Cincinnati Area Referees Face Shortages, Fan Abuse

March 31, 2022 / Athletic AdministrationCoachingSoccer
Much like the rest of the country, the Cincinnati area is facing an official shortage at the middle school and high school level — particularly soccer referees.

While the COVID-19 pandemic exasperated the issue — pushing older referees into retirement and scaring off potential new recruits — it isn’t the only issue.

refereesAccording to a recent report from, parent and fan abuse toward referees is keeping even more potential new recruits away from the game.

Below is an excerpt from the report.

Randy Clark, a referee himself, is also the referee assigner for 13 different clubs and three high schools in the Greater Cincinnati area.

“I’ve done this for 18 years, and I’ve developed thick skin,” said Clark.

Clark said he’s trying to schedule referees for 600 games this season, and his job has become significantly more difficult for one big reason: the backtalk on the sidelines.

“Referees are just sick and tired of listening to it. There’s only so much you can take in a day,” said Clark.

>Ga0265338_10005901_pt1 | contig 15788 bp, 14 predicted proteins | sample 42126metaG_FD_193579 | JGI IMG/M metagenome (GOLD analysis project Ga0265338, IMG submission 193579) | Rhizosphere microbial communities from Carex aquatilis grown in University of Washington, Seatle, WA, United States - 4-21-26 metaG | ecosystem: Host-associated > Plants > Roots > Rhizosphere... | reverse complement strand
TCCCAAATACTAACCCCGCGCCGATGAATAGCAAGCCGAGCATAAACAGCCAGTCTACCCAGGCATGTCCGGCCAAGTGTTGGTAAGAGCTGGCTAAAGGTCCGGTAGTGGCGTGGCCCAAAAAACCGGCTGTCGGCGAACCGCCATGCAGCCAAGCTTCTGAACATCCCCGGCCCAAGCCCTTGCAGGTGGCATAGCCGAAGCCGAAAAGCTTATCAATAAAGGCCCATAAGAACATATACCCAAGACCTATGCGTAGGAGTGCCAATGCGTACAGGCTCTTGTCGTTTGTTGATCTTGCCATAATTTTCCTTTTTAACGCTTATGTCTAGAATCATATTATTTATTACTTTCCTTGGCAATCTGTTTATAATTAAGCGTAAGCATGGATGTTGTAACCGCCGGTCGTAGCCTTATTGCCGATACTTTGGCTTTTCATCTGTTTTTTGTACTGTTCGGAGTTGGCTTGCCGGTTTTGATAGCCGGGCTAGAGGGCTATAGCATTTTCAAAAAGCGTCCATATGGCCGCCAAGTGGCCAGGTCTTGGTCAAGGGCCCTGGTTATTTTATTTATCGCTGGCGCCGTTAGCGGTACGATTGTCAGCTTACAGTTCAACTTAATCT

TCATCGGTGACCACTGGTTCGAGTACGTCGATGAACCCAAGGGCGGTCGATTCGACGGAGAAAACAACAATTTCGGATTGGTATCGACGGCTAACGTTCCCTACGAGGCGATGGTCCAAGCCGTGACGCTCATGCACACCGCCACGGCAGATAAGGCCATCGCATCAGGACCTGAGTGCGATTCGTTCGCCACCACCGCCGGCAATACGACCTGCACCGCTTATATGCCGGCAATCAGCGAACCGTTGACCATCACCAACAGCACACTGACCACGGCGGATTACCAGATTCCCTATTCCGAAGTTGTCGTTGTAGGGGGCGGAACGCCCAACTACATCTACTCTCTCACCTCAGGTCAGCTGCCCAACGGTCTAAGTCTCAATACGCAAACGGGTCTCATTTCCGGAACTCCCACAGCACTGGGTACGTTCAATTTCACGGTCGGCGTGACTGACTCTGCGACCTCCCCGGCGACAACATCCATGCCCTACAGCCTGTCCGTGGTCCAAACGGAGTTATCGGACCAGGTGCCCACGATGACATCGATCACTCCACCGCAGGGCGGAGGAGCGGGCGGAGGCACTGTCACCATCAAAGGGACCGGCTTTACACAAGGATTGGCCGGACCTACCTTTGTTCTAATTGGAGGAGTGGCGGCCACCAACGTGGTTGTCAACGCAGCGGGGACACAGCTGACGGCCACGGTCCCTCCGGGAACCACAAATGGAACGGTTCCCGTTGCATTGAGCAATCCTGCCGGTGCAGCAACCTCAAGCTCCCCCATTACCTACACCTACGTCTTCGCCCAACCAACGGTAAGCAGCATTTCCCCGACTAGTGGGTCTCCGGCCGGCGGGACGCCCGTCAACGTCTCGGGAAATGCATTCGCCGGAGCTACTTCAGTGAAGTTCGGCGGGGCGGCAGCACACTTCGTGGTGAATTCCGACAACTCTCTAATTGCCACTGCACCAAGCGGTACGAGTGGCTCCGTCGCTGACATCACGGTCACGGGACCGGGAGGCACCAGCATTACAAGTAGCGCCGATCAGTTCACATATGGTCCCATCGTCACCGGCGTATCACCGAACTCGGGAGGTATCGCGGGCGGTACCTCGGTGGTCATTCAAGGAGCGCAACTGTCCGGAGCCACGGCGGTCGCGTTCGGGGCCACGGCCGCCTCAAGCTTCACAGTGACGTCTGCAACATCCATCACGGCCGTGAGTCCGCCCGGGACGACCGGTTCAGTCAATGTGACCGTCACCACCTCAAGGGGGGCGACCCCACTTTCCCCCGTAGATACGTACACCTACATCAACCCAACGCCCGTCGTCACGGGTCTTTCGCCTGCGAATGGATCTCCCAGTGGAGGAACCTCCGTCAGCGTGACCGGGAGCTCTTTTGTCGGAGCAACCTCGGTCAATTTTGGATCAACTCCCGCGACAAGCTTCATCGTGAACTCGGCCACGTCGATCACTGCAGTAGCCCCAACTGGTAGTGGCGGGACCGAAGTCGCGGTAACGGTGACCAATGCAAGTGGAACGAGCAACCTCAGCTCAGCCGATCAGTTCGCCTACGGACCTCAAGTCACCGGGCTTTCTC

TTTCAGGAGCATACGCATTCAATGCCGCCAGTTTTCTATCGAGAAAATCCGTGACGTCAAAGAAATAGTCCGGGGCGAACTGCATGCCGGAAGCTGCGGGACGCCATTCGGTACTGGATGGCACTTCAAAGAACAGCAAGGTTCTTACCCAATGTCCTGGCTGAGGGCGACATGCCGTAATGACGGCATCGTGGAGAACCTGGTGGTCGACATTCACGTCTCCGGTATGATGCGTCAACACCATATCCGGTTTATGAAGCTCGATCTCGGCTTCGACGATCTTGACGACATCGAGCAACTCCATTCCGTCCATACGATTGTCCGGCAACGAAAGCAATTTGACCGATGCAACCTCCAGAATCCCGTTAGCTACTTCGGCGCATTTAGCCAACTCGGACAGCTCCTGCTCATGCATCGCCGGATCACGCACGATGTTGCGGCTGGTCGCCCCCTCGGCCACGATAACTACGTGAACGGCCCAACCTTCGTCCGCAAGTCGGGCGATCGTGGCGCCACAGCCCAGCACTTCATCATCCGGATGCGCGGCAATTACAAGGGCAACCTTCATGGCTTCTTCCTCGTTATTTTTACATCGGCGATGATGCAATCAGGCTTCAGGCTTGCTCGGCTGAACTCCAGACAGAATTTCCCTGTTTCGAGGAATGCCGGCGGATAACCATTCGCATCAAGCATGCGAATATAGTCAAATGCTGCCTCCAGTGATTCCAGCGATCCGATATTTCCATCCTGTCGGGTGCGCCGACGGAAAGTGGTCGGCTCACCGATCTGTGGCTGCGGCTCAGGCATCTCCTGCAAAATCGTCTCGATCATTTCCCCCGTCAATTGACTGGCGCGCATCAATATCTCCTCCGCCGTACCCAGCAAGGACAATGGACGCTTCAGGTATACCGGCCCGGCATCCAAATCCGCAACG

Coach Will Peppard sees the abuse toward referees from the sidelines firsthand.

“I think in every sport — you’ve heard it a thousand times that coaches and parents can be hard on officials, and I think that scares a lot of younger officials away,” said Peppard.

Peppard said the biggest challenge now is convincing the younger generation to get on the pitch and make tough calls in a sea of passionate parents. Because, at the end of the day, when there’s not a pool of referees to choose from, it’s the players who suffer.

“That’s hard on the families and frustrating for the kids that are expecting to play, and they go all the way to a game and it doesn’t happen,” said Peppard.

This isn’t a unique problem in the sport of soccer though. Football, baseball, and softball are dealing with the same issues. The National Federation of State High School Associations says there are 50,000 fewer officials today than in 2019.

“Last year, there was approximately 800 referees in the Cincinnati area. This year, we are down approximately 500 for just the club side of things,” said Clark.

To get someone to call the fouls on the field, the foul behavior from parents and fans on the sideline may need a serious adjustment.

“At some point … games are going to be canceled on a regular basis,” said Clark.

Referees get paid anywhere from $28 to $50 an hour for officiating.

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